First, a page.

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What is an IVA (Individual Voluntary Agreement)?

Wed 13 November 2019

Doorstep Loans Main

An IVA can be a more flexible arrangement than bankruptcy, but it’s not suitable for everyone. If you want an IVA, you must meet certain criteria, not all debt is covered, and there are some risks involved.

What is an IVA?

An IVA is an Individual Voluntary Agreement. It is a formal and legally binding agreement made between an individual and their creditors to pay back debts over a set period.

An IVA can be more flexible than bankruptcy, but it can also be expensive. An IVA must be set up by a qualified insolvency practitioner who will usually charge a fee. You make repayments to the insolvency practitioner who then distributes money to your creditors.

Why choose an IVA?

An IVA is more flexible than bankruptcy as you may be able to keep assets such as a car or loan, and you can continue to use your bank account. An IVA could be a better option than bankruptcy if you:

  • Own your home
  • Own a business
  • Will lose your job if you go bankrupt
  • Have spare income each month or a lump sum from which you can make repayments

If a creditor is threatening to make you bankrupt, getting an IVA may help you avoid the bankruptcy.

Who can get an IVA?

Not everyone is eligible for an IVA, but if you owe money to two or more creditors and your debt totals £10,000 or more, it could be an option.

You must have a regular income and be able to make payments each month. If your income is unpredictable, then an IVA might not be right for you.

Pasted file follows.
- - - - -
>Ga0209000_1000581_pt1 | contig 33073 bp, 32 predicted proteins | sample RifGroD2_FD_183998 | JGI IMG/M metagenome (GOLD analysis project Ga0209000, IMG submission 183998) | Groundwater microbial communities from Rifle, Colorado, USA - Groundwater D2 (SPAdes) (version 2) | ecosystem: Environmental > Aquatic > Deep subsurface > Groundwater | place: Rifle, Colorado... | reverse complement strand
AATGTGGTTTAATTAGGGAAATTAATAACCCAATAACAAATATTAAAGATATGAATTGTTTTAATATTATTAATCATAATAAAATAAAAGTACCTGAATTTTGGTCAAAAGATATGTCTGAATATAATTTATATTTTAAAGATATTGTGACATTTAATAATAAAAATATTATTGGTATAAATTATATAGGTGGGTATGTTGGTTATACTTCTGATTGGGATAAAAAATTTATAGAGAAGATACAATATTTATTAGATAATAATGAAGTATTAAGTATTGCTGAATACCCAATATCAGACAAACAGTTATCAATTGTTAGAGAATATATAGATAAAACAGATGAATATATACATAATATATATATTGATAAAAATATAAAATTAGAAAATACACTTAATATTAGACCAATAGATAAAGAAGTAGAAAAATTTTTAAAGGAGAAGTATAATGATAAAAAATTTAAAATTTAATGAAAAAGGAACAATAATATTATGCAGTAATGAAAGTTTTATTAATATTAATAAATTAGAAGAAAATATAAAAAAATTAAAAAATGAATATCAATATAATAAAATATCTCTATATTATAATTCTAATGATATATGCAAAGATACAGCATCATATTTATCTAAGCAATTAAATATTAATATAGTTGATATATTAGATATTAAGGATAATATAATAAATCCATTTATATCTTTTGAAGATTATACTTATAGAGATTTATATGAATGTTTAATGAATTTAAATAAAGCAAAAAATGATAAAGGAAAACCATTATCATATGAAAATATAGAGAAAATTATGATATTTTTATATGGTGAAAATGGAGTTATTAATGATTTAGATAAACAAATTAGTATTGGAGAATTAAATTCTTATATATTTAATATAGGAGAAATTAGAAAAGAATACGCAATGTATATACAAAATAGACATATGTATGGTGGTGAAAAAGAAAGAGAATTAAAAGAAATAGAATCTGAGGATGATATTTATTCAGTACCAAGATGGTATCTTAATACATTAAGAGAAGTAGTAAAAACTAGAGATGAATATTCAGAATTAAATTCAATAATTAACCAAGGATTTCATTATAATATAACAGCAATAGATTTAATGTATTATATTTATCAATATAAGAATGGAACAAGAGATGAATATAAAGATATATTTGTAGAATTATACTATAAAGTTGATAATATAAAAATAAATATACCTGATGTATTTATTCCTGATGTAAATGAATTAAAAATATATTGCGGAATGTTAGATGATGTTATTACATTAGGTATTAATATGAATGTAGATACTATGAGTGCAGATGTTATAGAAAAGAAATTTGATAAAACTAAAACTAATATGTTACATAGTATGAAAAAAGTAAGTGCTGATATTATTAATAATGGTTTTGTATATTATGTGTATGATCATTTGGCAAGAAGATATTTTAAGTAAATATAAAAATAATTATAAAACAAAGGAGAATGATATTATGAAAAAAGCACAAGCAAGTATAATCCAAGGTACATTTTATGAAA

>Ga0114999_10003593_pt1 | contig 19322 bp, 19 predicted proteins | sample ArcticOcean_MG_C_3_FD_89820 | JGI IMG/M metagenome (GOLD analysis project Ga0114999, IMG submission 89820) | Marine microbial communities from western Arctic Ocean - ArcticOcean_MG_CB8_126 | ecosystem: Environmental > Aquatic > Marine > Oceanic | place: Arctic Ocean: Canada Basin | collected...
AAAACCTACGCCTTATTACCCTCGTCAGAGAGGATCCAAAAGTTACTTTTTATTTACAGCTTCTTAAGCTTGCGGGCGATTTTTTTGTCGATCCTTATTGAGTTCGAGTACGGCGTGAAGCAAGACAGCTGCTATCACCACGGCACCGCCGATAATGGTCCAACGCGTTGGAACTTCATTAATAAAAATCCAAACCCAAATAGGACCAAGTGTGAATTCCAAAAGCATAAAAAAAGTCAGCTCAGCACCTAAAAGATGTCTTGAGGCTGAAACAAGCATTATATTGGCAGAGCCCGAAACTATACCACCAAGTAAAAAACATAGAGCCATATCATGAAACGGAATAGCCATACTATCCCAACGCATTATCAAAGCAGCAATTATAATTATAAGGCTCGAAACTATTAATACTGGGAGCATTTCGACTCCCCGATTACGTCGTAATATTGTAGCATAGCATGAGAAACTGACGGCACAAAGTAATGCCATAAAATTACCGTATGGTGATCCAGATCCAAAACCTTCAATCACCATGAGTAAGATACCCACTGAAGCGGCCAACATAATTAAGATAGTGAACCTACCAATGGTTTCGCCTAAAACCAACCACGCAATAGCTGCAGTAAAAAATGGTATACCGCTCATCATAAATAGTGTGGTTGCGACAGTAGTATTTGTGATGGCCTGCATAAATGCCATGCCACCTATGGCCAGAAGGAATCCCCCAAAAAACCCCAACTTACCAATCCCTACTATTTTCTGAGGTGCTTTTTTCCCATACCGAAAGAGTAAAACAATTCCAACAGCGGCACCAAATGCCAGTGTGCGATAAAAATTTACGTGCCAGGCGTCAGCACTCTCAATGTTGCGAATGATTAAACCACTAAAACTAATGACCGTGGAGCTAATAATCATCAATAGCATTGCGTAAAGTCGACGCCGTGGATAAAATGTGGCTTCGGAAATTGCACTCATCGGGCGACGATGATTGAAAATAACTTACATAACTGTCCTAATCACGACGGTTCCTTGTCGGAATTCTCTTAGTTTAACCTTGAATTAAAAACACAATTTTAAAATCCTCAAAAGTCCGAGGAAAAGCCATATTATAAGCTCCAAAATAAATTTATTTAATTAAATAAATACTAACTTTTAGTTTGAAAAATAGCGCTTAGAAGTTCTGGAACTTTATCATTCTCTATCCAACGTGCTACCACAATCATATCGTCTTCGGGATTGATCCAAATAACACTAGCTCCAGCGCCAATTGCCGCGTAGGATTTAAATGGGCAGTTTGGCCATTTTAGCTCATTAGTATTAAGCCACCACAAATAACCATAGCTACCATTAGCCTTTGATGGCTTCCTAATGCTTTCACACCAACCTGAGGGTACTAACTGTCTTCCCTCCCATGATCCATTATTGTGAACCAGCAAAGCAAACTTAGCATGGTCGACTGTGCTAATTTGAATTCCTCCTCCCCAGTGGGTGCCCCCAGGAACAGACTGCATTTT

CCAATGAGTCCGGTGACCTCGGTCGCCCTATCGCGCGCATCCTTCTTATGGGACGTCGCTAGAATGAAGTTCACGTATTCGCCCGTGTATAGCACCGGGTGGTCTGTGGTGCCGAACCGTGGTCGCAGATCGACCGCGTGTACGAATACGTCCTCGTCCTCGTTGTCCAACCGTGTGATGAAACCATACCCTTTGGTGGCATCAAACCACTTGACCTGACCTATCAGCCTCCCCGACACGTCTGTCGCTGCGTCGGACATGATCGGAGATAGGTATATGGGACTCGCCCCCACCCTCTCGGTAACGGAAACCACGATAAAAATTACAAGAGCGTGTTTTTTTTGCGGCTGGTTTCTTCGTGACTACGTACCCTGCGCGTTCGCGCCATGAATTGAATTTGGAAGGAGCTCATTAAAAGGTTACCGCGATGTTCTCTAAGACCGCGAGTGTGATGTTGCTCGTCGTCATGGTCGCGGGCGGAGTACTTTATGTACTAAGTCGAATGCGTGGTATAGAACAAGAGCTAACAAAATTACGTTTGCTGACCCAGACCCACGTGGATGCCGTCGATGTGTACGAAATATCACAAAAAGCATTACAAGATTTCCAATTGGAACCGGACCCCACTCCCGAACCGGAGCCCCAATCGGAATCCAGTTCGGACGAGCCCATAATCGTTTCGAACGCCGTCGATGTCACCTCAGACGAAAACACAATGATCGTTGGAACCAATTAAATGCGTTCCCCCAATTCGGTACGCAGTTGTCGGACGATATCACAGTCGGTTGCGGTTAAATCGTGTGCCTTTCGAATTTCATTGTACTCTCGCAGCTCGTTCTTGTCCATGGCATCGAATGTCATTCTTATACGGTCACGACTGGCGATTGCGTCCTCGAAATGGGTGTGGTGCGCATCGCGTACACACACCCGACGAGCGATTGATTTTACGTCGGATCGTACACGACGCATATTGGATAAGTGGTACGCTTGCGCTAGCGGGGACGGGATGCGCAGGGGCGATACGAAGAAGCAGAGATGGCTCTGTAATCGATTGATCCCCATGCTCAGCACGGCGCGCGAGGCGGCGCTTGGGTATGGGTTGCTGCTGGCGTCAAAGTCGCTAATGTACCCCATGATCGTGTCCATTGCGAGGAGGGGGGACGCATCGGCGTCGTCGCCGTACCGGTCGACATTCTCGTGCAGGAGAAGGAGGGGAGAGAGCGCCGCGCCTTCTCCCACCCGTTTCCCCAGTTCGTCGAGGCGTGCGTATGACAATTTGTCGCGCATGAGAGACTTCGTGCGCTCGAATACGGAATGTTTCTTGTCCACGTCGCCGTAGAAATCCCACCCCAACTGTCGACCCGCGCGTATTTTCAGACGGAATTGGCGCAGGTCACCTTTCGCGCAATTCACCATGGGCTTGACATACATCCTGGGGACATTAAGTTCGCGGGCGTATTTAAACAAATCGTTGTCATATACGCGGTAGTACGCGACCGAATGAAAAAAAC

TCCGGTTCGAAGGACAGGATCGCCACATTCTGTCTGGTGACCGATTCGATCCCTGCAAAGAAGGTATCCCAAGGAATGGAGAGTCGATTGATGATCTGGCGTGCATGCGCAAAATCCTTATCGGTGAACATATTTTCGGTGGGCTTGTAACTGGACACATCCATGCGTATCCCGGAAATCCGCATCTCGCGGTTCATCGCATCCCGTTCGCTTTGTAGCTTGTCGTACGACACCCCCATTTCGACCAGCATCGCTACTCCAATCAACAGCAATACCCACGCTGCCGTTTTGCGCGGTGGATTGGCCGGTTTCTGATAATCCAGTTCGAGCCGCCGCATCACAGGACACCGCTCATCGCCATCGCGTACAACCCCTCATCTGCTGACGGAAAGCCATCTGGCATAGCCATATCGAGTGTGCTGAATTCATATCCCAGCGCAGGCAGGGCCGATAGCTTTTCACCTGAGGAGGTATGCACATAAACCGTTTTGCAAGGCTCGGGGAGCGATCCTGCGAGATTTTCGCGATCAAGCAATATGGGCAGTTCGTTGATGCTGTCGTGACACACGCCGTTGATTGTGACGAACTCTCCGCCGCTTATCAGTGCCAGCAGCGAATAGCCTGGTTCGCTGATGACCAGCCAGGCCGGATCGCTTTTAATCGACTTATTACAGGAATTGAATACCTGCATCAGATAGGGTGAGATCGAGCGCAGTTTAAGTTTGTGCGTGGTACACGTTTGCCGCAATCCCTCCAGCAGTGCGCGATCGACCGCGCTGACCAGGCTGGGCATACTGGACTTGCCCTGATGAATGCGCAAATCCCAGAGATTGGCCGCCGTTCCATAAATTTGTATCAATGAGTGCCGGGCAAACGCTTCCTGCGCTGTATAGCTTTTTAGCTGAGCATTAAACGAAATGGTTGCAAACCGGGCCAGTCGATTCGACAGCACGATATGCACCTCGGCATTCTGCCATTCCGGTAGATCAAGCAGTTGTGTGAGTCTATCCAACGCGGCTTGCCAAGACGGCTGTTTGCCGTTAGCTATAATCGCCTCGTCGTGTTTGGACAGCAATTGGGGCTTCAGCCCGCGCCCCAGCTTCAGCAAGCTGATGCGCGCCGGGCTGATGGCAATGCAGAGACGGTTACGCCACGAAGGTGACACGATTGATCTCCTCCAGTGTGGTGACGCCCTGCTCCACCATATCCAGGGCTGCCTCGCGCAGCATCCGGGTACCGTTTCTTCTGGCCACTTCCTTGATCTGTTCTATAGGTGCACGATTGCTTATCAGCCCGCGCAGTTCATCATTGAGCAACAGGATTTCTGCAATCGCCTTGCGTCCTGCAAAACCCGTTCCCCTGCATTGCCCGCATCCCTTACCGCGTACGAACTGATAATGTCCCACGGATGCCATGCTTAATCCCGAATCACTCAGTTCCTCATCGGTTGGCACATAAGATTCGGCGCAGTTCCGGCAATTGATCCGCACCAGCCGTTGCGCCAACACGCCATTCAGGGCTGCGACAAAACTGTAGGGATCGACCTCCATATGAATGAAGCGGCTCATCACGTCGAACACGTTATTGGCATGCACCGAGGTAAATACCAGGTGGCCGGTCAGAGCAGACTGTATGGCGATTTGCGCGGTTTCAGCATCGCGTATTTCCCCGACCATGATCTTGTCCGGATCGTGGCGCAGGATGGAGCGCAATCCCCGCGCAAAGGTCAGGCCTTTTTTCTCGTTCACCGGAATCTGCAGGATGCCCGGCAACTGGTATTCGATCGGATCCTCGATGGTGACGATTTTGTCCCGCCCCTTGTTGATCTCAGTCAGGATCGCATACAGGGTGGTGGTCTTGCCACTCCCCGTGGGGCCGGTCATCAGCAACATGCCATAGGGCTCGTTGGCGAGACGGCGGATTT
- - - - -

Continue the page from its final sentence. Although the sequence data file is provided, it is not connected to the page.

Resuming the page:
You can also make payments from lump sums, equity released from your home, defined contribution pensions, and profits from sales of assets, but you should get financial advice if you intend to do this.

What debts are covered by an IVA?

An IVA covers most debts, but they are usually taken out to cover bank loans and overdrafts, credit and store cards, personal loans and similar debts. You can also include priority debts such as tax arrears and utility debts. Secured loans, such as mortgages, can be included with the creditor’s permission. Debts such as child support and court fees cannot be included.

Is an IVA right for you?

If you don’t own your own home bankruptcy could be a better option, but it is important to get professional advice before you go down either route. Your creditors may not agree to an IVA, and if they do agree but it doesn’t work out, they could make you bankrupt.

If you are in debt and are struggling to manage it, then you should seek independent advice. Your local Citizens Advice Bureau is a good place to start.

About Morses Club

At Morses Club, we understand that feeling out of control when it comes to money can be tough. We offer small cash loans, also known as doorstep loans, to help with those unexpected costs. Doorstep loans aren’t right for everyone, and you should only borrow what you can afford to pay back. If you would like to find out if a Morses Club loan is right for you, then read our FAQs for more information.